4 Energy-Efficient Upgrades to Consider for Your New Home

Published December 14, 2016

An energy-efficient home can help you save money on your utility bills each month. It can also add to the value of your home.

As a new homeowner, upgrading your home is not only environmentally conservative, it will also help your wallet by lowering the costs of your monthly utility bills. Making your home energy-efficient can include upgrades to the heating and cooling systems, using renewable energy sources to generate electricity, and installing energy-efficient appliances.

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If you are considering updating your new home, you should be aware of the home upgrades that will bring in the most value. Your focus should be on those upgrades that will lower your utility bills.

Many have fond memories of the sky-high rebates offered a few years ago during energy crises. However, the most current appliances don’t pay out all that quickly, according to the yearly Cost vs. Value Report done by REMODELING. Therefore, it is important that you think about longer-term savings when it comes to making upgrades to your home.

Making your home energy-efficient could be as simple as installing new appliances to get rid of old and inefficient ones. However, the biggest savings can result from making structural changes to your home. Here are four major energy upgrades to consider for your new home.

Install New Insulation

Green insulation options are now trending because they are non-toxic, unlike synthetic insulation. It is important to understand what kind of insulation your home needs. If you plan on installing insulation in your home, hire a professional. Higher R-value insulation is typically required for homes in cooler areas. If your home is in a warmer area, lower R-value insulation may suffice. A professional can help you to decide what kind of insulation is right for your home in terms of thickness and density.

Invest in Renewable Energy

Many homeowners choose to invest in renewable energy sources for their homes with solar panels, geothermal heating systems and windmills. In general buyers may be willing to pay more for homes that offer sustainable features. If you are considering making an upgrade to your home with solar panels, it is a good idea to do plenty of research so that you can get an accurate idea of the upfront costs that are involved, as well as long-term maintenance costs.

However, it is important that you research the costs of leased systems so that you don’t end up with an upgrade that does not add value to your home. In certain instances, these systems may not appeal to buyers as a cost-effective green energy solution due to the leasing terms. Homeowners should discuss such upgrades with a real estate agent before pursuing the upgrades in order to determine what an appraiser might give as a estimate for an increase in value to the home.

Replace Your Windows

Windows that offer poor insulation are a major source of wasted energy for homes. “Newer windows slash energy use in the home by 12.2%,” according to a 2013 study by the Department of Energy’s Pacific Northwest National Laboratory. But, “[It] would take anywhere from 23 to 55 years for the reduced energy cost to make up for the increased expense.” There are several options for replacement windows that include wood, vinyl and aluminum fiberglass. These options can vary greatly in terms of installation costs and the level of insulation that they offer.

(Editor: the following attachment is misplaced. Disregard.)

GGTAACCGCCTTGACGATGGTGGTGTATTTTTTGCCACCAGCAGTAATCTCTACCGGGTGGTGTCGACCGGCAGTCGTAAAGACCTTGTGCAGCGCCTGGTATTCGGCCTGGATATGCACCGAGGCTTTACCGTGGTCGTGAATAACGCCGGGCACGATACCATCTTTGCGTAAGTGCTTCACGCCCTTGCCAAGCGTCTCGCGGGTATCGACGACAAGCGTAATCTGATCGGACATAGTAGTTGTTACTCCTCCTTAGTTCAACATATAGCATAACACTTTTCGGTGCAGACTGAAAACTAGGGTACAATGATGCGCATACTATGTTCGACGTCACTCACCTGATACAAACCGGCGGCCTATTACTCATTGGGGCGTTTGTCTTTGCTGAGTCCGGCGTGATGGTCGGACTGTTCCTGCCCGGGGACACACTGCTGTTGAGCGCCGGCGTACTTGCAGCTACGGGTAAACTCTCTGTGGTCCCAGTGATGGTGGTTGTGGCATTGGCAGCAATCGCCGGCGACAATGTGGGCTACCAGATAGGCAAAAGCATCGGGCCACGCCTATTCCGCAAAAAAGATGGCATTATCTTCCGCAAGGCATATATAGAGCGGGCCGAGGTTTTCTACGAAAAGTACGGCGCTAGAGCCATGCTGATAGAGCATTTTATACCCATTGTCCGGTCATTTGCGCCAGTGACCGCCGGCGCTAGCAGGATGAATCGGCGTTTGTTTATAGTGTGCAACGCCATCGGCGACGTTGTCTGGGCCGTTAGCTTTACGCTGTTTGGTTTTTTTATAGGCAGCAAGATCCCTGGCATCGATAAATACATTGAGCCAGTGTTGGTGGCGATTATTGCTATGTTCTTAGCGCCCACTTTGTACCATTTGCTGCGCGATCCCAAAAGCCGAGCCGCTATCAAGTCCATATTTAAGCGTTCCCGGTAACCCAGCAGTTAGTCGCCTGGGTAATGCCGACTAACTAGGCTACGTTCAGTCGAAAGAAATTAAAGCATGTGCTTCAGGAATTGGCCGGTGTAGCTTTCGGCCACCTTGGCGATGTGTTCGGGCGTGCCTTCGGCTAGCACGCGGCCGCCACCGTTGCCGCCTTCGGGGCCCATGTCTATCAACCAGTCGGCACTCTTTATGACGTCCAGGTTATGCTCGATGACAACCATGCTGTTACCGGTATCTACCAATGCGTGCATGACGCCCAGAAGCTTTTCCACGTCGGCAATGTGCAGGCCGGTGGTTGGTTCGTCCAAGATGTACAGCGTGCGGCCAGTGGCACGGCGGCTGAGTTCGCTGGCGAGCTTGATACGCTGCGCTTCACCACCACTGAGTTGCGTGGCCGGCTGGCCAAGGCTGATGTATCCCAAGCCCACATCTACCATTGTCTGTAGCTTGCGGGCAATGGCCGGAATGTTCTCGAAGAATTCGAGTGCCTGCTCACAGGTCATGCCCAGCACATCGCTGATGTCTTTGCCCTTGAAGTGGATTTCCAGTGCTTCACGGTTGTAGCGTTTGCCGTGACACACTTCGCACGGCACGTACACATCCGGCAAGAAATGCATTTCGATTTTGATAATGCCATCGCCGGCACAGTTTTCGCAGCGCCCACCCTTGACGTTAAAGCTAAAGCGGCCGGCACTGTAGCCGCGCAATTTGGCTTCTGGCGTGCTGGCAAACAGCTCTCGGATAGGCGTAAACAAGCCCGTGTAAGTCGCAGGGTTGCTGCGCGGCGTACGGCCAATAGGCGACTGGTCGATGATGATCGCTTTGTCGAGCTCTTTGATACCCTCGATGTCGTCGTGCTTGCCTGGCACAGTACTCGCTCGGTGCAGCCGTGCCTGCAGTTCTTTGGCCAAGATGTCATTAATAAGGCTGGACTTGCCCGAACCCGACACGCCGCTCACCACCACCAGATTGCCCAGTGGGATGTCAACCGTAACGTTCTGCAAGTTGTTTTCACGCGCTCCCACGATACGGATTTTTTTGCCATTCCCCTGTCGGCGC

If you are fed up with the loss of cold or hot air due to poorly insulated windows, then this might be an option that you want to consider. However, in some cases upgrading your windows may not only be about saving energy. In fact, you may want to consider upgrading because other homes in your area have new windows. This can help your home to successfully compete with other homes for potential buyers, if you decide to put your home on the market.

Upgrade Your Heating or Cooling Systems

“Heating systems that are more than about 20 years old and cooling systems that are more than about 10 years old are inefficient by today’s standards.” says Josh Garskof of Money Magazine. “Installing even middle-of-the-road equipment sold today can yield 10 to 20 percent savings—far more if you select high efficiency units, if you can downsize the equipment thanks to the sealing and insulating you’ve already done, or if you’re switching from oil to natural gas.”

As a part of the upgrade, you should make sure that you seal up any ducts with duct sealant. The EPA estimates that leaks and poorly sealed connections account for roughly 20 percent of lost air, which will drive up the costs of your home energy bills. You should also make sure to that you focus on installing the heating and cooling systems only in the part of the house that you use in order to conserve energy. However, there can be some negative effects to strategy. Speak with a HVAC expert before you decide what to do so that you don't end up causing an imbalance in the system that will actually drive up your energy costs by causing the system to run inefficiently.

You should also take advantage of the natural ventilation that your home offers. On a day when temperatures are favorable, opening the windows can actually provide all the heating or cooling that you need so that you don’t have to run the system and waste energy unnecessarily.

Tax Deductions

Many areas will permit residents to deduct energy-efficient upgrades from their taxes. These incentives are designed to help make communities greener. If you are considering an energy-efficient upgrade for your home, talk with real estate agent to determine how it will affect your home’s value.

Once you have determined which upgrades will positively affect your home, you will be ready to get started on improving your home’s energy efficiency.